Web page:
STEPHANOPOULOS: In the statement that Hong Kong put out this morning, explaining why they allowed Snowden to leave, they also say they've written to the United States government requesting clarification on the reports, based on Snowden's information, that the United States government attacked (ph) computer systems in Hong Kong.
He said that the NSA does all kinds of things like hack Chinese cell phone companies to steal all of your SMS data.
Is that true?
ALEXANDER: Well, we have interest in those who collect on us as an intelligence agency. But to say that we're willfully just collecting all sorts of data would give you the impression that we're just trying to canvas the whole world.
The fact is what we're trying to do is get the information our nation needs, the foreign intelligence, that primary mission, in this case and the case that Snowden has brought up is in defending this nation from a terrorist attack.
Now we have other intelligence interests just like other nations do. That's what you'd expect us to do. We do that right. Our main interest: who's collecting on us? And I'd just say let's look back at where that source comes from.
STEPHANOPOULOS: Well, that was the government of Hong Kong putting out that statement.
Are you confident that we have not broken the laws of Hong Kong?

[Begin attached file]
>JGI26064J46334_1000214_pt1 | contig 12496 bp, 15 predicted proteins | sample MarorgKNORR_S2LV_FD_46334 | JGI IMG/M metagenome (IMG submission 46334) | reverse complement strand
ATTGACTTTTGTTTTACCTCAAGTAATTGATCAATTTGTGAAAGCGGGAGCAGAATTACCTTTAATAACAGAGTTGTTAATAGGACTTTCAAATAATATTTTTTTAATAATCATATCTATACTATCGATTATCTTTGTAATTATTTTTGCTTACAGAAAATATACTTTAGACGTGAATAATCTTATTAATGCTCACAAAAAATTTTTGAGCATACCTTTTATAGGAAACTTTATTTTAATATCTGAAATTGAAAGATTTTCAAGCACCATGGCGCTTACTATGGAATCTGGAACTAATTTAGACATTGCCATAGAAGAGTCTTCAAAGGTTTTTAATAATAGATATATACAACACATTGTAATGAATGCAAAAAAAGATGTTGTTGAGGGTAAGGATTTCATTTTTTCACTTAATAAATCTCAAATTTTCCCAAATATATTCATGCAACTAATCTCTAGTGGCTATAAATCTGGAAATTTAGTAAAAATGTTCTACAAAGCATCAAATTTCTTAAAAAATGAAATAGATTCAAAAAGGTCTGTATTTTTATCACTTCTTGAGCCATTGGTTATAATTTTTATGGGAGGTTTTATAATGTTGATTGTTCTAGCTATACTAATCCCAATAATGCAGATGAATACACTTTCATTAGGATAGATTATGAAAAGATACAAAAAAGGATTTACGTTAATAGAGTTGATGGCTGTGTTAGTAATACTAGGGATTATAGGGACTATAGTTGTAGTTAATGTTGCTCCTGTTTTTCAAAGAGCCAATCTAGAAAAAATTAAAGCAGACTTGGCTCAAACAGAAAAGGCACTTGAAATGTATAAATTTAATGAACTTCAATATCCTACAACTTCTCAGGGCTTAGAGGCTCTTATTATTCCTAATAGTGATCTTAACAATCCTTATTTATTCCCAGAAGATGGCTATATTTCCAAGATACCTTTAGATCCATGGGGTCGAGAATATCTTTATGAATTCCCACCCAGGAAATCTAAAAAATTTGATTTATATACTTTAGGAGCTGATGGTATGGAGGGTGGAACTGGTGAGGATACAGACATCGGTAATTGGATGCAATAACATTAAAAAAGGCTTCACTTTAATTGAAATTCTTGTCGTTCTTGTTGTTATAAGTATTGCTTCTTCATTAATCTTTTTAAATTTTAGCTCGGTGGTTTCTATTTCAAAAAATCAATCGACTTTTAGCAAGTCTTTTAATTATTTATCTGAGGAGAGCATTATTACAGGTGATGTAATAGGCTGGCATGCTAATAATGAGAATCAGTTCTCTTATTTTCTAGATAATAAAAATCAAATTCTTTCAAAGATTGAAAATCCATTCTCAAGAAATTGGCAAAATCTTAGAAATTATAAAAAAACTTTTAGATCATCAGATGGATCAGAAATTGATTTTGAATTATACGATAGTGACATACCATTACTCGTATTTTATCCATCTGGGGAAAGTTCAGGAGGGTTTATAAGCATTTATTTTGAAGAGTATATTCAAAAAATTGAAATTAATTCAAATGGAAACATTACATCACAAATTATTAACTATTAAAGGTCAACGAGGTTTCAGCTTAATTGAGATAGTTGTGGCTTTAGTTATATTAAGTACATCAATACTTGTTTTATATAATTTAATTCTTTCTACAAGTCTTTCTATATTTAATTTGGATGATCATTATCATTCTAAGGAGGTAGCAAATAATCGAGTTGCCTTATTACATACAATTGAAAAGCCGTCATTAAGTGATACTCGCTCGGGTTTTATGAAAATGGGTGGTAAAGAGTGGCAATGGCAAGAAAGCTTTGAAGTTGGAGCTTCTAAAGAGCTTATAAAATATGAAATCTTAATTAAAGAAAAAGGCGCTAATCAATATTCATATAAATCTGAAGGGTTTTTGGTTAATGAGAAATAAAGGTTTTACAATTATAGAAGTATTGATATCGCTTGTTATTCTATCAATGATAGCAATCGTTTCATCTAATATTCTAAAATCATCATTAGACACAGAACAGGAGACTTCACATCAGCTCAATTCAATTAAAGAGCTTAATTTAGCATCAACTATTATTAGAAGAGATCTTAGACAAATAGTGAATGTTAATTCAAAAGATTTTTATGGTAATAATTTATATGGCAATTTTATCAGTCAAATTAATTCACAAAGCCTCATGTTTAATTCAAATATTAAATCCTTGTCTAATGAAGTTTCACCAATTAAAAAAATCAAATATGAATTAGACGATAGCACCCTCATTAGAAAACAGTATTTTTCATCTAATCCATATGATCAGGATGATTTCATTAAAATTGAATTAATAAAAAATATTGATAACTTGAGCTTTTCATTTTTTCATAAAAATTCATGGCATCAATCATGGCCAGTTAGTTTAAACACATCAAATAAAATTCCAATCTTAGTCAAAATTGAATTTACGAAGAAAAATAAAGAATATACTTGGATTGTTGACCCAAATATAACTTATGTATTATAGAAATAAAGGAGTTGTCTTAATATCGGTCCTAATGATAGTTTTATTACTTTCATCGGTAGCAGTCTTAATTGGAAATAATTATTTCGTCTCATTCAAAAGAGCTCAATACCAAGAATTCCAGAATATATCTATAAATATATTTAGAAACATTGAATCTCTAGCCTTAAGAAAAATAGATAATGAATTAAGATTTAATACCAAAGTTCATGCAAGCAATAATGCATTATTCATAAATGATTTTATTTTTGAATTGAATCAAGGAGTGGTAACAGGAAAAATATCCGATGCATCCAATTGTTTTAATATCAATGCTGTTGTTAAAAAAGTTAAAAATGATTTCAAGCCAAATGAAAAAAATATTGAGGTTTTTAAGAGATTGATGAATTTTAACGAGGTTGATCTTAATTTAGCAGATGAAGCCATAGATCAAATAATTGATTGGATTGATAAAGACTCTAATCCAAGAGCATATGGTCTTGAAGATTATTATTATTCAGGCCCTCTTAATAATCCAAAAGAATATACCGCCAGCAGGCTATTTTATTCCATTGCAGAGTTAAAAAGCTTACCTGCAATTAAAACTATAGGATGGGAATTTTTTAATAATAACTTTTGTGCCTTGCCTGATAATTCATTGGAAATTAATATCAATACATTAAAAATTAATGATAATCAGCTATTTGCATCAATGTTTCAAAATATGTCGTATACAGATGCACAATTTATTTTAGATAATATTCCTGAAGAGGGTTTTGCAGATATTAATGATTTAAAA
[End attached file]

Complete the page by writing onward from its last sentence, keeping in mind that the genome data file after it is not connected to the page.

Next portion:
ALEXANDER: I'm confident that we're following the laws that our country has in doing what we do. We have a set of laws that guide how NSA acts; we follow those laws. We have tremendous oversight by all three portions of the government: the courts, Congress and the administration.
Now when you look at these laws and the way they've been passed and the oversight mechanisms that we have, I am confident that we are following our laws.
STEPHANOPOULOS: The final point that Pierre made, the question about some government officials are asking whether WikiLeaks is a legitimate journalistic organization or an enemy of the state, where do you come down on that?
ALEXANDER: I have no opinion on WikiLeaks. I really don't track them. I don't know -- I really don't know who WikiLeaks are, other than this Assange person. My job, again, defend the nation. So --
STEPHANOPOULOS: Let me move onto that, then, because --
ALEXANDER: -- speculation.
STEPHANOPOULOS: -- you just said that, as you testified to Congress this week, that the government programs have helped prevent 50 terrorists' attacks.
Senators Wyden and Udall from the Intelligence Committee responded to that assertion this week. They acknowledged that the PRISM program had been quite effective. But they went on to say this:
"However it appears that the bulk phone records collection program under Section 215 of the USA PATRIOT Act played little or no role in most of these disruptions, in fact, we have yet to see any evidence that the bulk phone records collection program has provided any otherwise unobtainable intelligence."
Can you provide that evidence?
ALEXANDER: Yes, and I think we did.
Now here's the facts: I think what they put on the table, if you look at it just across the board, across these 50, the business record FISA is only going to focus on those that had a nexus in the United States.
And that's a little over 10. So when you look at it, the scope that the business record FISA can deal with is those that are just over 10.
And in those, I think it contributed in the majority of cases. It allowed us to form some of the dots. And I think that's key in what we're trying to do.